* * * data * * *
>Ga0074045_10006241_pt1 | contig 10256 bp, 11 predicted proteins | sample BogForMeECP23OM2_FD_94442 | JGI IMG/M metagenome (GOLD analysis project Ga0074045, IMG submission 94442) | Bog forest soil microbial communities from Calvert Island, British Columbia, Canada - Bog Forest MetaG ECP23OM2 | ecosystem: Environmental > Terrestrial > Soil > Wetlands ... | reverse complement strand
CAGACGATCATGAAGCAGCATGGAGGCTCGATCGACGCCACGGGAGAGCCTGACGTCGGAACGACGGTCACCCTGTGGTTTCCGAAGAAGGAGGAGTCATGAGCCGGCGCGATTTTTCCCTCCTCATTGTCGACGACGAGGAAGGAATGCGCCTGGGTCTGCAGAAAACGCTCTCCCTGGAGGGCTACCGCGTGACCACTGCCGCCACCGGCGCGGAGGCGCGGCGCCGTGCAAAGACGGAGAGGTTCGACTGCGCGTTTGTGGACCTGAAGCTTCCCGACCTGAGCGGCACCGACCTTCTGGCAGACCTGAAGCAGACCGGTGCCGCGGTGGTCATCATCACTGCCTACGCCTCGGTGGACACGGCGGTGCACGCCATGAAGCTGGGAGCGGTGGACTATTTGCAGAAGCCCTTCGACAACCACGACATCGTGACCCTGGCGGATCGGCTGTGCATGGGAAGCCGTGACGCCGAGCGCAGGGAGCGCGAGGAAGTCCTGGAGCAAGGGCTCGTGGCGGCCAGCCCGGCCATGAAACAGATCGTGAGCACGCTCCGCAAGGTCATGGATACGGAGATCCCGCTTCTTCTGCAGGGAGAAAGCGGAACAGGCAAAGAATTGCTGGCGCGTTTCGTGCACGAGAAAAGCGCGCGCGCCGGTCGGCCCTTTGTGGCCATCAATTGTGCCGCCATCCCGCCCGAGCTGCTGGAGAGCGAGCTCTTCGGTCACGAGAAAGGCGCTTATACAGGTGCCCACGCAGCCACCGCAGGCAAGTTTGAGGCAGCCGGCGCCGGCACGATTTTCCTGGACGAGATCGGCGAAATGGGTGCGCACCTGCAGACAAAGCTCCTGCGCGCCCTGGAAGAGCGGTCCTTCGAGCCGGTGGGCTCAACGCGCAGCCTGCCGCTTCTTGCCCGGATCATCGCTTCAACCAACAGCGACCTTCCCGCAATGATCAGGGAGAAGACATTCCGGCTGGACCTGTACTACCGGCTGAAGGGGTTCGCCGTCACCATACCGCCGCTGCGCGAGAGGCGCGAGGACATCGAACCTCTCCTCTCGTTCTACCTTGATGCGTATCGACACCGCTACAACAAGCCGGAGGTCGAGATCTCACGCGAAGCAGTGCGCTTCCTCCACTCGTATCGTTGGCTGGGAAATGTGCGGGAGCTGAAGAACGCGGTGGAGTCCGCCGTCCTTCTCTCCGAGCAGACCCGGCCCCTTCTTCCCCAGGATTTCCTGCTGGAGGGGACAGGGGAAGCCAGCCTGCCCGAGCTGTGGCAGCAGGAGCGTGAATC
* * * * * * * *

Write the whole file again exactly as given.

>Ga0074045_10006241_pt1 | contig 10256 bp, 11 predicted proteins | sample BogForMeECP23OM2_FD_94442 | JGI IMG/M metagenome (GOLD analysis project Ga0074045, IMG submission 94442) | Bog forest soil microbial communities from Calvert Island, British Columbia, Canada - Bog Forest MetaG ECP23OM2 | ecosystem: Environmental > Terrestrial > Soil > Wetlands ... | reverse complement strand
CAGACGATCATGAAGCAGCATGGAGGCTCGATCGACGCCACGGGAGAGCCTGACGTCGGAACGACGGTCACCCTGTGGTTTCCGAAGAAGGAGGAGTCATGAGCCGGCGCGATTTTTCCCTCCTCATTGTCGACGACGAGGAAGGAATGCGCCTGGGTCTGCAGAAAACGCTCTCCCTGGAGGGCTACCGCGTGACCACTGCCGCCACCGGCGCGGAGGCGCGGCGCCGTGCAAAGACGGAGAGGTTCGACTGCGCGTTTGTGGACCTGAAGCTTCCCGACCTGAGCGGCACCGACCTTCTGGCAGACCTGAAGCAGACCGGTGCCGCGGTGGTCATCATCACTGCCTACGCCTCGGTGGACACGGCGGTGCACGCCATGAAGCTGGGAGCGGTGGACTATTTGCAGAAGCCCTTCGACAACCACGACATCGTGACCCTGGCGGATCGGCTGTGCATGGGAAGCCGTGACGCCGAGCGCAGGGAGCGCGAGGAAGTCCTGGAGCAAGGGCTCGTGGCGGCCAGCCCGGCCATGAAACAGATCGTGAGCACGCTCCGCAAGGTCATGGATACGGAGATCCCGCTTCTTCTGCAGGGAGAAAGCGGAACAGGCAAAGAATTGCTGGCGCGTTTCGTGCACGAGAAAAGCGCGCGCGCCGGTCGGCCCTTTGTGGCCATCAATTGTGCCGCCATCCCGCCCGAGCTGCTGGAGAGCGAGCTCTTCGGTCACGAGAAAGGCGCTTATACAGGTGCCCACGCAGCCACCGCAGGCAAGTTTGAGGCAGCCGGCGCCGGCACGATTTTCCTGGACGAGATCGGCGAAATGGGTGCGCACCTGCAGACAAAGCTCCTGCGCGCCCTGGAAGAGCGGTCCTTCGAGCCGGTGGGCTCAACGCGCAGCCTGCCGCTTCTTGCCCGGATCATCGCTTCAACCAACAGCGACCTTCCCGCAATGATCAGGGAGAAGACATTCCGGCTGGACCTGTACTACCGGCTGAAGGGGTTCGCCGTCACCATACCGCCGCTGCGCGAGAGGCGCGAGGACATCGAACCTCTCCTCTCGTTCTACCTTGATGCGTATCGACACCGCTACAACAAGCCGGAGGTCGAGATCTCACGCGAAGCAGTGCGCTTCCTCCACTCGTATCGTTGGCTGGGAAATGTGCGGGAGCTGAAGAACGCGGTGGAGTCCGCCGTCCTTCTCTCCGAGCAGACCCGGCCCCTTCTTCCCCAGGATTTCCTGCTGGAGGGGACAGGGGAAGCCAGCCTGCCCGAGCTGTGGCAGCAGGAGCGTGAATC